And she said Peters letter didn't actually address the petition at all.

It just said we raised the issues directly with Australia. So in other words, we're not going to take it to the international stage. We're just going to keep talking one-on-one with them.

Well, that's not working. In fact, it's not only not working, it's getting worse.

Moroney said it was time for Arderns Government to change tack.

There is an unspoken rule between Australia and New Zealand that, like family, you deal with it internally. You don't take your dirty laundry out around the world.

That only works if the dialogue, internally, sorts it.

Iain McGregor/Stuff
If New Zealanders choose to appeal their visa cancellation they are detained in detention centres like this one at Villawood, Sydney.

The Labour Party has been a vociferous opponent of the deportation policy, which was implemented by Home Affairs Minister Peter Dutton in 2014.

In 2015, Kelvin Davis travelled to Christmas Island, where Australia operates a detention centre, to raise the plight of incarcerated Kiwis. They are held in detention centres if they choose to appeal the cancellation of their visas, sometimes for more than a year.

On his return, Davis lambasted the then-National government for failing to raise the matter with international institutions. He said New Zealand should not support an Australian bid to join the United Nations' Human Rights Council until all detainees were released from detention centres.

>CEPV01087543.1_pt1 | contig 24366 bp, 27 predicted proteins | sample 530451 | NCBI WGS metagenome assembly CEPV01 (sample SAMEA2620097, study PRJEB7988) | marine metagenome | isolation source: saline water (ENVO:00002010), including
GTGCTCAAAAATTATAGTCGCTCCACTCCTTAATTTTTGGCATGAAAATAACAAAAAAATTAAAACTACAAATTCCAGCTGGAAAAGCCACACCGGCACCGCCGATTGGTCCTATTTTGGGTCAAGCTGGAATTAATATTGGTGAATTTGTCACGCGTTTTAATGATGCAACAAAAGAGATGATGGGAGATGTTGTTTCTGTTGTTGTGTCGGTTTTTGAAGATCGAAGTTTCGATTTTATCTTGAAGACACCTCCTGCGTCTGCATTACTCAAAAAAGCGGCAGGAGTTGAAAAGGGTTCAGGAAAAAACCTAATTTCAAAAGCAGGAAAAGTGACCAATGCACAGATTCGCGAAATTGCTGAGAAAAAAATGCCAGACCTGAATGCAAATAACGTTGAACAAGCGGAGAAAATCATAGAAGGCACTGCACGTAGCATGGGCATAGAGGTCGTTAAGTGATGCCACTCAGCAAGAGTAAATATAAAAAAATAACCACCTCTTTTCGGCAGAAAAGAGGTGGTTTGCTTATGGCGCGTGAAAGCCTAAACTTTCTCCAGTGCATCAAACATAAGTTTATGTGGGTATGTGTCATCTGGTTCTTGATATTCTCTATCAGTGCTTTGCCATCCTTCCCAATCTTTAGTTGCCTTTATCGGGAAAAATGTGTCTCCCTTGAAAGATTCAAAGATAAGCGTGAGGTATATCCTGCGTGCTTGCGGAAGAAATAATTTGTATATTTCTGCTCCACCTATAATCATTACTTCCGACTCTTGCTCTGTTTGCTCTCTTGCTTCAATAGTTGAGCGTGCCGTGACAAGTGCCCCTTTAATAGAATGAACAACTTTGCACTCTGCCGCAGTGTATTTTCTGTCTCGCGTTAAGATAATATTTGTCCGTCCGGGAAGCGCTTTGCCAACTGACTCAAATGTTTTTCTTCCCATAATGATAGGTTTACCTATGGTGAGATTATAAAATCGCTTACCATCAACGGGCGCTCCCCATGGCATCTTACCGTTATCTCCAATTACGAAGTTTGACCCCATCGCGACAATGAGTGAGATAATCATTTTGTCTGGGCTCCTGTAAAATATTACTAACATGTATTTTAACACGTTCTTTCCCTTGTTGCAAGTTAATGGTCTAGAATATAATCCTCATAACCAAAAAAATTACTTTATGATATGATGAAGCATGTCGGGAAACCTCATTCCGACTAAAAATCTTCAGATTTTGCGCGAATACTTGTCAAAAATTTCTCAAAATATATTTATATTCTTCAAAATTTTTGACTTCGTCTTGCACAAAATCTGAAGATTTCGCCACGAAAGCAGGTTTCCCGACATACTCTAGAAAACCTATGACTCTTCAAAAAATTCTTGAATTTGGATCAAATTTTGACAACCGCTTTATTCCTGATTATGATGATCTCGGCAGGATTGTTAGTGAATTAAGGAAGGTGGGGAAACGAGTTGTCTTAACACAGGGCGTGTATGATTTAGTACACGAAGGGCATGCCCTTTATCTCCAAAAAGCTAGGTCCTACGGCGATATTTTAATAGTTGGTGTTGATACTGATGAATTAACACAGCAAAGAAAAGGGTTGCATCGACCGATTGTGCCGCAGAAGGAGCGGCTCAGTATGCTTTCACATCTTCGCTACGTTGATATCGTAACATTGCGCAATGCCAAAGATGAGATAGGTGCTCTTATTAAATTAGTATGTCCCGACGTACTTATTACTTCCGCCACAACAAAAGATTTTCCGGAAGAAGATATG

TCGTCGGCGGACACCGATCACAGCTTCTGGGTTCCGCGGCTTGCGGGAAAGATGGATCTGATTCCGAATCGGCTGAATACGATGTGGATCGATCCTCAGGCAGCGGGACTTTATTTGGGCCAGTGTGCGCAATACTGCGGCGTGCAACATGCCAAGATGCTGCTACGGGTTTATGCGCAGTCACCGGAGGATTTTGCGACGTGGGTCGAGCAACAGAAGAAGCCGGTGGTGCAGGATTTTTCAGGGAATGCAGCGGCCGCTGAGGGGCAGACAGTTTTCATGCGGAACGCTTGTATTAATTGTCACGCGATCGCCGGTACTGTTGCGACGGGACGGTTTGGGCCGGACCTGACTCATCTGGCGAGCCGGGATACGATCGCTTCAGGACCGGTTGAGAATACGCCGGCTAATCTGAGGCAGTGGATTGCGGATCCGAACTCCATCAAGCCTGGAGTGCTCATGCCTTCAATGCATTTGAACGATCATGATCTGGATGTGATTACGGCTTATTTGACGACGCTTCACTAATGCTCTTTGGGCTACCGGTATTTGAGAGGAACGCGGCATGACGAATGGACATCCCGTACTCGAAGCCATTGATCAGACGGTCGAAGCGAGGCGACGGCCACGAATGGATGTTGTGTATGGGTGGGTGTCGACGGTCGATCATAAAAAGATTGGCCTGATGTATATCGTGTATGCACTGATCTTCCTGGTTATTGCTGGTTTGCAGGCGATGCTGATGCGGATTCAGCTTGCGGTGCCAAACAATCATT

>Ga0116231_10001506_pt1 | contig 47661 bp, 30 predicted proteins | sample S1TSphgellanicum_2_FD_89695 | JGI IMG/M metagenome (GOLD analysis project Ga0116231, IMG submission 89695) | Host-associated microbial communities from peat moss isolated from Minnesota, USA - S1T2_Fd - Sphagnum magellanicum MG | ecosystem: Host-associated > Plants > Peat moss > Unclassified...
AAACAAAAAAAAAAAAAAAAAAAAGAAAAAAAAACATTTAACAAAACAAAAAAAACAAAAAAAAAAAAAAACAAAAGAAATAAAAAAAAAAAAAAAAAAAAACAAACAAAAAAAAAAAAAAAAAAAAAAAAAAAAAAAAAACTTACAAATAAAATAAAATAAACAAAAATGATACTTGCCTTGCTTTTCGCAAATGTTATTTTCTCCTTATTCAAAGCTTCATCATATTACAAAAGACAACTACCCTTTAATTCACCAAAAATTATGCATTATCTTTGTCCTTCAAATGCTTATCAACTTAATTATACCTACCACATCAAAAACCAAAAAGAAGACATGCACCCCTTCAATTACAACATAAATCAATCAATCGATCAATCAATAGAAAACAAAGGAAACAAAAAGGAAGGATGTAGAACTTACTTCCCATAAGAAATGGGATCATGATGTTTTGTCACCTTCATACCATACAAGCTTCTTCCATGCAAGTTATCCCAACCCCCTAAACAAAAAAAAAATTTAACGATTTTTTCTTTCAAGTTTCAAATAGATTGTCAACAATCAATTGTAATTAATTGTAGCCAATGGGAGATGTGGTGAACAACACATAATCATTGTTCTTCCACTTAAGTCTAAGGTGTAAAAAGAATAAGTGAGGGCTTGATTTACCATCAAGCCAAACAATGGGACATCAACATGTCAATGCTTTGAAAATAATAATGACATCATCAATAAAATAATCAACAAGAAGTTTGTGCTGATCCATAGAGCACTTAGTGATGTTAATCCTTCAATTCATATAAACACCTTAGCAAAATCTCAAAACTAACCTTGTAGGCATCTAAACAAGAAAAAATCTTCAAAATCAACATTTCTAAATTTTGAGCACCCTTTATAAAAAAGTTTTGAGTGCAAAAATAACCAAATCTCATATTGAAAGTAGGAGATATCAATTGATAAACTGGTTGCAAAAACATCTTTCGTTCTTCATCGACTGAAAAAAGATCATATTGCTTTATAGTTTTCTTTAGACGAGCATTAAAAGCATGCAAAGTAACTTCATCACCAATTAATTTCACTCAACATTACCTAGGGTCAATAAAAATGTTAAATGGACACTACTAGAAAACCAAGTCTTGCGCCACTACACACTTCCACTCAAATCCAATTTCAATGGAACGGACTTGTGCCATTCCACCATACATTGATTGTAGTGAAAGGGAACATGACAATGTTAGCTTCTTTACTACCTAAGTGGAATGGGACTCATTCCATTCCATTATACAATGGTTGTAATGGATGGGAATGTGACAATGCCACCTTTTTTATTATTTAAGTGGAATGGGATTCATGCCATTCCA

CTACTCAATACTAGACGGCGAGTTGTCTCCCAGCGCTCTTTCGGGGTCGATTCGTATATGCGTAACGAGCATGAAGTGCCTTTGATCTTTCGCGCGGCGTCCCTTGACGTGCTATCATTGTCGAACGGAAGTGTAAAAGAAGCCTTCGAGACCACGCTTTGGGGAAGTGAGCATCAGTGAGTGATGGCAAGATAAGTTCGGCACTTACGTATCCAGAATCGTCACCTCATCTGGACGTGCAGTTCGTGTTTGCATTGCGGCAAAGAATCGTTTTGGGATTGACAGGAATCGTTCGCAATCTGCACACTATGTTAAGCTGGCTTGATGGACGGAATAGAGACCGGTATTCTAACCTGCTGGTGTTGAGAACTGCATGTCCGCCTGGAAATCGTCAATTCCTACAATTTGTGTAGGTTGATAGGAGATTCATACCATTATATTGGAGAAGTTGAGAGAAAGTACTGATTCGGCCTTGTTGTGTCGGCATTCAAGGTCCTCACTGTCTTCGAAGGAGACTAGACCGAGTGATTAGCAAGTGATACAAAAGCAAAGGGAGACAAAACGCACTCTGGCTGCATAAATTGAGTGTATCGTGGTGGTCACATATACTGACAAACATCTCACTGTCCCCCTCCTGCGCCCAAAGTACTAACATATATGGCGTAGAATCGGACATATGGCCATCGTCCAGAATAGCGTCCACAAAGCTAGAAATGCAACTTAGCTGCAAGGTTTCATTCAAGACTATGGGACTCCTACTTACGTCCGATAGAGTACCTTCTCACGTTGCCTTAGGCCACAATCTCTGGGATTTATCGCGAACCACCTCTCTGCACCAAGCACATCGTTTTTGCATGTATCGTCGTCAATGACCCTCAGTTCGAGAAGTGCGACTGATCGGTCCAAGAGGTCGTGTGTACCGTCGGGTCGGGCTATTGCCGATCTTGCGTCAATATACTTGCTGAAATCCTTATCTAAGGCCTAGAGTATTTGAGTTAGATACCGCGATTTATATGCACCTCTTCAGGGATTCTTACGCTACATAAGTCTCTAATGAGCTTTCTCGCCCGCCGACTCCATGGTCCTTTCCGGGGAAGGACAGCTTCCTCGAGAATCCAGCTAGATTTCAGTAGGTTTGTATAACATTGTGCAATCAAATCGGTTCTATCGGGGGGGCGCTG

The incarceration of these men is a blight on Australia. The lack of action from New Zealand's government is a blight on us, he said.

Davis is now the minister for Corrections, which is responsible for returning criminals, and Oranga Tamariki, the agency caring for the deported teenager.

Last year, Ardern made international headlines when she lashed Morrison for testing the friendship between the two nations by deporting your people and your problems.

And last week, Foreign Minister Nanaia Mahuta said Dutton trashes his own reputation after he insulted a group of Kiwis deported in February.

Mahutas office didnt respond to a question about whether the Government was considering further action, other than diplomatic representations.

Little is known about the circumstances of the teenager, who is now in managed isolation. The Australian Department of Home Affairs wont say on what grounds they deported him.

A spokeswoman would not discuss the case, but said in a statement on Monday night: A non-citizens visa must be cancelled if they are serving a full-time term of imprisonment for an offence committed in Australia and they have, at any time, been sentenced to a period of 12 months or more imprisonment, regardless of their age or nationality.

Dutton has refused a request for interview.

A spokesman for Oranga Tamariki said: In 2018 NZ Police and Oranga Tamariki finalised a process for supporting and managing young people facing visa cancellation or deportation, after being alerted by Australian authorities that these were likely.

The process has been put into place for the first time with the recent deportation of a 15-year-old boy.

It has worked well, allowing Oranga Tamariki to work closely with NZ Police and other agencies including Health and Immigration to ensure the young person is well supported and connected to his family.


Our Partner